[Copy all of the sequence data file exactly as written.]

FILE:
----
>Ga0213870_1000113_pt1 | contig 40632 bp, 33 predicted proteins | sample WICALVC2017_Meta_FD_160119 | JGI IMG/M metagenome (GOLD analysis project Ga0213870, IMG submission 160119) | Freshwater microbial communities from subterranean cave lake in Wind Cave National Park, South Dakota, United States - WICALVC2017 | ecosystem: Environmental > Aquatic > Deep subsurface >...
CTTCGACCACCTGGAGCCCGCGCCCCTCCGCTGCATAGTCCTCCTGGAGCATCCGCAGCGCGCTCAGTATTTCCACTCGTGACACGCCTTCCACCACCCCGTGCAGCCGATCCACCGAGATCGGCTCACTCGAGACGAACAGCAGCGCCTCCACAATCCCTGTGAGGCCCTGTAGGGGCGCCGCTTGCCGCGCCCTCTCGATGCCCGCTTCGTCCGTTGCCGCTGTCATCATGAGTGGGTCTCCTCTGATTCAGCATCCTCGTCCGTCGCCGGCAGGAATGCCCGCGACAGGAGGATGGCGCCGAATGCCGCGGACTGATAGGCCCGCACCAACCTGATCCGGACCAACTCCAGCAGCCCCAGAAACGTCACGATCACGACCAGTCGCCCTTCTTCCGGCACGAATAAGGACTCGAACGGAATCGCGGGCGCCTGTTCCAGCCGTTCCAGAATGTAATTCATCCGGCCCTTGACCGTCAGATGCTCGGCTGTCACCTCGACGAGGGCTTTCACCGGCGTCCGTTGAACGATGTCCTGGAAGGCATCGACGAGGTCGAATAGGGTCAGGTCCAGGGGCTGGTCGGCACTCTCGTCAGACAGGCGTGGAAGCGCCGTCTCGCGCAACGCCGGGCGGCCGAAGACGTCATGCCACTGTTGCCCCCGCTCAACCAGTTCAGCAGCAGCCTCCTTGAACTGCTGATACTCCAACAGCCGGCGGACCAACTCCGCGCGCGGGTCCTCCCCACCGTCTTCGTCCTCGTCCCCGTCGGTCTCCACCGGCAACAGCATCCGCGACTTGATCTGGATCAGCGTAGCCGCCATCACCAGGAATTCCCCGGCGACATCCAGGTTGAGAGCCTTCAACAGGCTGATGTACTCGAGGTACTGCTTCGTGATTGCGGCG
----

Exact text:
>Ga0213870_1000113_pt1 | contig 40632 bp, 33 predicted proteins | sample WICALVC2017_Meta_FD_160119 | JGI IMG/M metagenome (GOLD analysis project Ga0213870, IMG submission 160119) | Freshwater microbial communities from subterranean cave lake in Wind Cave National Park, South Dakota, United States - WICALVC2017 | ecosystem: Environmental > Aquatic > Deep subsurface >...
CTTCGACCACCTGGAGCCCGCGCCCCTCCGCTGCATAGTCCTCCTGGAGCATCCGCAGCGCGCTCAGTATTTCCACTCGTGACACGCCTTCCACCACCCCGTGCAGCCGATCCACCGAGATCGGCTCACTCGAGACGAACAGCAGCGCCTCCACAATCCCTGTGAGGCCCTGTAGGGGCGCCGCTTGCCGCGCCCTCTCGATGCCCGCTTCGTCCGTTGCCGCTGTCATCATGAGTGGGTCTCCTCTGATTCAGCATCCTCGTCCGTCGCCGGCAGGAATGCCCGCGACAGGAGGATGGCGCCGAATGCCGCGGACTGATAGGCCCGCACCAACCTGATCCGGACCAACTCCAGCAGCCCCAGAAACGTCACGATCACGACCAGTCGCCCTTCTTCCGGCACGAATAAGGACTCGAACGGAATCGCGGGCGCCTGTTCCAGCCGTTCCAGAATGTAATTCATCCGGCCCTTGACCGTCAGATGCTCGGCTGTCACCTCGACGAGGGCTTTCACCGGCGTCCGTTGAACGATGTCCTGGAAGGCATCGACGAGGTCGAATAGGGTCAGGTCCAGGGGCTGGTCGGCACTCTCGTCAGACAGGCGTGGAAGCGCCGTCTCGCGCAACGCCGGGCGGCCGAAGACGTCATGCCACTGTTGCCCCCGCTCAACCAGTTCAGCAGCAGCCTCCTTGAACTGCTGATACTCCAACAGCCGGCGGACCAACTCCGCGCGCGGGTCCTCCCCACCGTCTTCGTCCTCGTCCCCGTCGGTCTCCACCGGCAACAGCATCCGCGACTTGATCTGGATCAGCGTAGCCGCCATCACCAGGAATTCCCCGGCGACATCCAGGTTGAGAGCCTTCAACAGGCTGATGTACTCGAGGTACTGCTTCGTGATTGCGGCG